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The Pen Makes a Good Sword, The Pen Makes a Good Sword, 0817315241, 0-8173-1524-1, 978-0-8173-1524-5, 9780817315245, , , The Pen Makes a Good Sword, 0817381740, 0-8173-8174-0, 978-0-8173-8174-5, 9780817381745, , , The Pen Makes a Good Sword, 0817357602, 0-8173-5760-2, 978-0-8173-5760-3, 9780817357603,

The Pen Makes a Good Sword
John Forsyth of the Mobile Register
Lonnie A. Burnett

Trade Cloth
2006. 248 pp.
9 illus
978-0-8173-1524-5
Price:  $39.95 s
Out of Stock
E Book
2009. 248 pp.
9 illus
978-0-8173-8174-5
Price:  $29.95 d
Quality Paper
2013. 248 pp.
9 illus
978-0-8173-5760-3
Price:  $29.95 s

This book is a biography of Alabama native John Forsyth Jr. and documents his career as a southern newspaper editor during the antebellum, Civil War, and Reconstruction periods. From 1837 to 1877 Forsyth wrote about many of the most important events of the 19th century. He used his various positions as an editor, Civil War field correspondent, and Reconstruction critic at the MobileRegister to advocate on behalf of both the South and the Democratic Party.
 
In addition, Forsyth played an active role in the events taking place around him through his political career, as United States Minister to Mexico, state legislator, Confederate Peace Commissioner to the Lincoln administration, staff officer to Braxton Bragg, and twice mayor of the city of Mobile.

 


Lonnie A. Burnett is Associate Professor of History at the University of Mobile.

"John Forsyth was a newspaper editor in a time when editors were powerful and important figures in US politics. Burnett (Univ. of Mobile) analyzes Forsyth's career during the tumultuous middle decades of the 19th century. The son of John Forsyth, Sr., governor of Georgia and secretary of state under Jackson and Van Buren, Forsyth held a number of political offices, but was best known as editor of The Mobile Register. He played significant roles in Alabama and national politics, particularly in the presidential election of 1860, where he strongly supported Stephen Douglas. Although Forsyth was a zealous advocate of the Confederacy, he initially called for Southerners to accept the changes that defeat brought to their region. However, when it became clear that those changes meant greater equality for African Americans, he rejected Reconstruction and fought for the return of white rule. While there is much to commend this work, one would hope that a biography of a journalist would include at least a few complete editorials. Instead, readers never get more than five or six uninterrupted sentences. That criticism aside, the book should be purchased by all libraries with collections on southern history. Summing Up: Highly recommended. All levels/libraries."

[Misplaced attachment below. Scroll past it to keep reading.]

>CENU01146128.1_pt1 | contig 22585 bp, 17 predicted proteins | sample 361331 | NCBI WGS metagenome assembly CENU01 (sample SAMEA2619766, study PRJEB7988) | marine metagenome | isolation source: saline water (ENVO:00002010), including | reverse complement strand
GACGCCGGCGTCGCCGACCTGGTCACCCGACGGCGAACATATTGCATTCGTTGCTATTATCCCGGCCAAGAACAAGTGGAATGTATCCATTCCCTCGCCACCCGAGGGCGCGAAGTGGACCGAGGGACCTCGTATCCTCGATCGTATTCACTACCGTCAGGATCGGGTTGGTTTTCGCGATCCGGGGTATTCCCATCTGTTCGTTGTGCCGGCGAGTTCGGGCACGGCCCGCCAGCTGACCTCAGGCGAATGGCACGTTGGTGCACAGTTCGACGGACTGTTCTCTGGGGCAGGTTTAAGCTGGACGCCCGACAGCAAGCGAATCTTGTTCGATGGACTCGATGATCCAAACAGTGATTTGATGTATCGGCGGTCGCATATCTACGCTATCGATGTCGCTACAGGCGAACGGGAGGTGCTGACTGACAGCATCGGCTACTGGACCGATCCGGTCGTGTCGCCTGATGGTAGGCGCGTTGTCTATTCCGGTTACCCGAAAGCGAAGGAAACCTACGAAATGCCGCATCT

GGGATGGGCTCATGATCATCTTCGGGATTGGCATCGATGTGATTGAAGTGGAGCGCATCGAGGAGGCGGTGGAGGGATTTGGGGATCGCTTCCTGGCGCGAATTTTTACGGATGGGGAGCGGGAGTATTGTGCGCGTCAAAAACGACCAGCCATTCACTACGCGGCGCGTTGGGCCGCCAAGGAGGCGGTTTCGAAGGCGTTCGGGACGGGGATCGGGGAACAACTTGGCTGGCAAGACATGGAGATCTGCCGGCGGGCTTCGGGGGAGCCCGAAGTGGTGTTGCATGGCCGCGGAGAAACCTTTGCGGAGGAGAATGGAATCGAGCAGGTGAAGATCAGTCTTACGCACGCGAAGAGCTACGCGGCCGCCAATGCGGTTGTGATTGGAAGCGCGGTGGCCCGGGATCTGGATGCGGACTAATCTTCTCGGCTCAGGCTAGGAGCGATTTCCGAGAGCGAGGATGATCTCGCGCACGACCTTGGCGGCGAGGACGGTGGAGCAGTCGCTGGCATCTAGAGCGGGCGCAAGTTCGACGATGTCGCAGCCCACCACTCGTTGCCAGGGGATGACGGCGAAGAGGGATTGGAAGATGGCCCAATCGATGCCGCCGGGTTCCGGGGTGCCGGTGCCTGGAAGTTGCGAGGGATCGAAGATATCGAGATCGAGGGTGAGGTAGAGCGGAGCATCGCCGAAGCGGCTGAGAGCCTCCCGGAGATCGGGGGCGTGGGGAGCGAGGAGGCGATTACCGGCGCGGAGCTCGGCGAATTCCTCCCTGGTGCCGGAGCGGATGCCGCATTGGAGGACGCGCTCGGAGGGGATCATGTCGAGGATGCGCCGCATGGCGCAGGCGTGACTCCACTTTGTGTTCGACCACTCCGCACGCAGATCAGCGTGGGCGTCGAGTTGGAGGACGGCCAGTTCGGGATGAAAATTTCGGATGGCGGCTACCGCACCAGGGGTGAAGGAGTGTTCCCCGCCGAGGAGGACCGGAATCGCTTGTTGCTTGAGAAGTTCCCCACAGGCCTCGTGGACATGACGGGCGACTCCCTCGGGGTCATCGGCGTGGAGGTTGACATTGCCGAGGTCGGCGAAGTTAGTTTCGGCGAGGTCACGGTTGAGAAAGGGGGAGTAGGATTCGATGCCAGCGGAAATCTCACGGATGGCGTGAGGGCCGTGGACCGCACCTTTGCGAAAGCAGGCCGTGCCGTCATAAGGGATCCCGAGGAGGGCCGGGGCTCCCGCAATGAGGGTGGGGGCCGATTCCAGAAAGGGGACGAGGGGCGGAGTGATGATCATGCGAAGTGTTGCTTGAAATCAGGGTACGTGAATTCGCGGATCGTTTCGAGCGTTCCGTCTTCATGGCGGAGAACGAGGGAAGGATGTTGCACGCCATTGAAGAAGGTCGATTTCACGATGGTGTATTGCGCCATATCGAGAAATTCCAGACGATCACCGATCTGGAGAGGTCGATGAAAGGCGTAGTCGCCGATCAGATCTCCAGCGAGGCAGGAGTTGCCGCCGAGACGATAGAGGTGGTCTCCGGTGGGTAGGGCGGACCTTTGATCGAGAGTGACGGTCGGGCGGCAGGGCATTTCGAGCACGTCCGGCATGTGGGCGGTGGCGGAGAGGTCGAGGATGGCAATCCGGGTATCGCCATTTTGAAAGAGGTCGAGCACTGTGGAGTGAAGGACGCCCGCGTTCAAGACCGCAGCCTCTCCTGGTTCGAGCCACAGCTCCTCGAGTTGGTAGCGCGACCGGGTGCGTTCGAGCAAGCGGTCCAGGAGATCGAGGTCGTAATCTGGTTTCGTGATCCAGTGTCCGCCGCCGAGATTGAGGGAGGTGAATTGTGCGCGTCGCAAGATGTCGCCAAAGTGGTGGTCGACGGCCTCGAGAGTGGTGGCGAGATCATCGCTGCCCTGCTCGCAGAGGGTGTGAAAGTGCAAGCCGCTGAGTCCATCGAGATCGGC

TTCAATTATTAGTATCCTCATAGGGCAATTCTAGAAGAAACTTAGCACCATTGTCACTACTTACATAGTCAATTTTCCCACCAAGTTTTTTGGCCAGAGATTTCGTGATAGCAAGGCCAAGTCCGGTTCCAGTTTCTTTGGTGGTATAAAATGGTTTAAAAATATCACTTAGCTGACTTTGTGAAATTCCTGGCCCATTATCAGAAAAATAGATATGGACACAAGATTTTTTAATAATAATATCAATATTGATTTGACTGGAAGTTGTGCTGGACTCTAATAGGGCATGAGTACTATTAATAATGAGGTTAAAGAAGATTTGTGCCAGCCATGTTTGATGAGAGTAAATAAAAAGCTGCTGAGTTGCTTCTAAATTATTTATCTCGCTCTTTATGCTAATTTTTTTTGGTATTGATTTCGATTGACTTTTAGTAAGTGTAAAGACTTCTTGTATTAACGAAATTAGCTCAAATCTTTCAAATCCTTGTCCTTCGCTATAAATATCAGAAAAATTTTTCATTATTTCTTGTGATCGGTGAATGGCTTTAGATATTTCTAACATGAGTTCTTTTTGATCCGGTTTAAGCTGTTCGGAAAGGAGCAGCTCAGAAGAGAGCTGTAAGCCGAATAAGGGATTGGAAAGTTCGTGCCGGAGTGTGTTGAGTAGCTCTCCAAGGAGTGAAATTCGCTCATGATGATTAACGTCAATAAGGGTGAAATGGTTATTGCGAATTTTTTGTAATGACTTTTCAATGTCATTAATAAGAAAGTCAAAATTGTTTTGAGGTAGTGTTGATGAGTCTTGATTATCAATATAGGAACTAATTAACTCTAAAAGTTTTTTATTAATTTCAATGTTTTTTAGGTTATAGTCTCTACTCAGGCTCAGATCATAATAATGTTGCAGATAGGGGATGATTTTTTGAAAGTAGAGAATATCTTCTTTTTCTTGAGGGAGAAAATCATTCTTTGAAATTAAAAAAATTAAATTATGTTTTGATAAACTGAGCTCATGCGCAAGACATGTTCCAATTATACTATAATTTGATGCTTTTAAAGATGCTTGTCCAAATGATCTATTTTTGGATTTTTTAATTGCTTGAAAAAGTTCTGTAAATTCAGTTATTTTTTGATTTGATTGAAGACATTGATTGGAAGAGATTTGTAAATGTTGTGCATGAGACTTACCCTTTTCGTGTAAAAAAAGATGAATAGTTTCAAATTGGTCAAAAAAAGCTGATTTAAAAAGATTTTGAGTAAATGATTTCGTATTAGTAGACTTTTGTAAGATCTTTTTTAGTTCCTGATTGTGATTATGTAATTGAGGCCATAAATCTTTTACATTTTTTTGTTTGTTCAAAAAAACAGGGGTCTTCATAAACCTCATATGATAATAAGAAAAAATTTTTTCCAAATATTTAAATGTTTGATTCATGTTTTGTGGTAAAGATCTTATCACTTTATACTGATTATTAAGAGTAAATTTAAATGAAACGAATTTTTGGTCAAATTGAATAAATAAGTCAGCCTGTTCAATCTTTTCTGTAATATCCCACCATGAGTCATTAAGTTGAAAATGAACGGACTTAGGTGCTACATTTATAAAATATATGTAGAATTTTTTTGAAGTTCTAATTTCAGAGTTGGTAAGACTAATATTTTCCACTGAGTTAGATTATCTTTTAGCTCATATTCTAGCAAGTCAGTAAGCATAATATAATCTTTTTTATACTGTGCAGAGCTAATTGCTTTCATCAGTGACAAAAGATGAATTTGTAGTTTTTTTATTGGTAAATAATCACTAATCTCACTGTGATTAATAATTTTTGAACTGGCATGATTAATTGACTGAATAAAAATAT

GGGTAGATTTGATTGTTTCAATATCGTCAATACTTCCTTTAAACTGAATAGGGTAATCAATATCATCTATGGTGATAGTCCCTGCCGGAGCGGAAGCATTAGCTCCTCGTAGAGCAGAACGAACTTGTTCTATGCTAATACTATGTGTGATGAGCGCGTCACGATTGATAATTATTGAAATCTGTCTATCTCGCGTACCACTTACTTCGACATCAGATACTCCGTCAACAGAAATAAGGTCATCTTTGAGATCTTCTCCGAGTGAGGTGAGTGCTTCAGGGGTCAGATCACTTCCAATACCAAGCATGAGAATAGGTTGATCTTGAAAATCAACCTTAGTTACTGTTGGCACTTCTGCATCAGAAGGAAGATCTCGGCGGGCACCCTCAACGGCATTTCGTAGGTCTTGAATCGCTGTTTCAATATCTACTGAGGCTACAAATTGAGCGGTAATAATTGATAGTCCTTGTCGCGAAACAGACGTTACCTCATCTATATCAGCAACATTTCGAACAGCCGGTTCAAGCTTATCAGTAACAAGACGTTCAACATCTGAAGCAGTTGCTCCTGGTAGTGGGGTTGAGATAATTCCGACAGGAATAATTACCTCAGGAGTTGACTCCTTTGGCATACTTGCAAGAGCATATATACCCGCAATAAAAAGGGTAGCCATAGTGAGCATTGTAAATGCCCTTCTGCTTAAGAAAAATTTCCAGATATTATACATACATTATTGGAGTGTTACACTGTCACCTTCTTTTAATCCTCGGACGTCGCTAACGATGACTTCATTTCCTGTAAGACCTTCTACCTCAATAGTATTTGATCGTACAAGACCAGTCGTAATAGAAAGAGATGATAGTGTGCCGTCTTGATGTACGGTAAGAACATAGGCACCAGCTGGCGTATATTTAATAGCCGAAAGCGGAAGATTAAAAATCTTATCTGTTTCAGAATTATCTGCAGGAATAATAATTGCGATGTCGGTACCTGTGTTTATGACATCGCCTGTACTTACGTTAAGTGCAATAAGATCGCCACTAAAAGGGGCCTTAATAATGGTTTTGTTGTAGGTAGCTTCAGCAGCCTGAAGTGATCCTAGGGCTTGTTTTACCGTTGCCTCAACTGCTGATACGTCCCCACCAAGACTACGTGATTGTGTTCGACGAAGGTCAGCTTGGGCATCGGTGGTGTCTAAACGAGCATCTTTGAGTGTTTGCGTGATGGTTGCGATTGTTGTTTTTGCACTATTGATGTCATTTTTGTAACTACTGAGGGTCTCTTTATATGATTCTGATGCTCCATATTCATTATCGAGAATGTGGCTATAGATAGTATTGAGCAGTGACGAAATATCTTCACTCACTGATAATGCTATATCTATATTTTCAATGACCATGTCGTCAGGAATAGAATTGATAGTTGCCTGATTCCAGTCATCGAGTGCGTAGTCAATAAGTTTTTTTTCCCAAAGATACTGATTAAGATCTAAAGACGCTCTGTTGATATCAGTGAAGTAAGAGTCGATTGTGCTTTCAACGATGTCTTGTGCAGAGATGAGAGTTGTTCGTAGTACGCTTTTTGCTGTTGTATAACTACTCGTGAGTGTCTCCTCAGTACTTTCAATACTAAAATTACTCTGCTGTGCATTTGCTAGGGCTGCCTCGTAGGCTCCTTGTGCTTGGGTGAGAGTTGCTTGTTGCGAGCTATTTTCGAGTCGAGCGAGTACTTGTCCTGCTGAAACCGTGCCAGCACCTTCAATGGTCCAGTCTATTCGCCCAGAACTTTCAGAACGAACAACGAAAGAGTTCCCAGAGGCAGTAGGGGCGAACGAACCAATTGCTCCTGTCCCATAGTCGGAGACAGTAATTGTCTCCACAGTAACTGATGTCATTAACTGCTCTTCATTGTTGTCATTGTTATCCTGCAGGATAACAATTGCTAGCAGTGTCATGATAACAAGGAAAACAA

CHOICE

“Fans of political history will savor this model biography. Well written, balanced, succinct, yet comprehensive, it rescues from obscurity the son of a more famous father. . . . This fine study of a major journalist is a solid contribution to southern history and our understanding of nineteenth-century American politics including such topics as the Know-Nothings, the collapse of the Whigs, the secession crisis, and the failure of Reconstruction.” —Journal of American History


“Burnett provides an insightful picture of Forsyth in his biography of the outspoken and contentious editor. . . . [This] outstanding biography of Forsyth is valuable for understanding the critically important role that newspaper editors played as spokesmen and leaders of the region.”—Civil War History


“The most important Democratic editor of the South.” —New York Times, 1877

“Burnett explores the intersection between Forsyth’s work as a journalist and a politician. To that end, he examines the development of the two-party system in Alabama in the 1830s and 1840s. He also dissects the motivations and rationale that led southern unionists like Forsyth to support succession after the 1860 election of Abraham Lincoln.”—Michael Fitzgerald, author of Urban Emancipation: Popular Politics in Reconstruction Mobile

“I enjoyed this book and believe it will be a useful addition to the literature. I especially liked the effort the author made to relate Forsyth to his forebears and show how some of the characteristics he exhibited were also evident in the careers of his father and grandfather.”—Michael Thomason, editor of Mobile:The New History of Alabama’s First City

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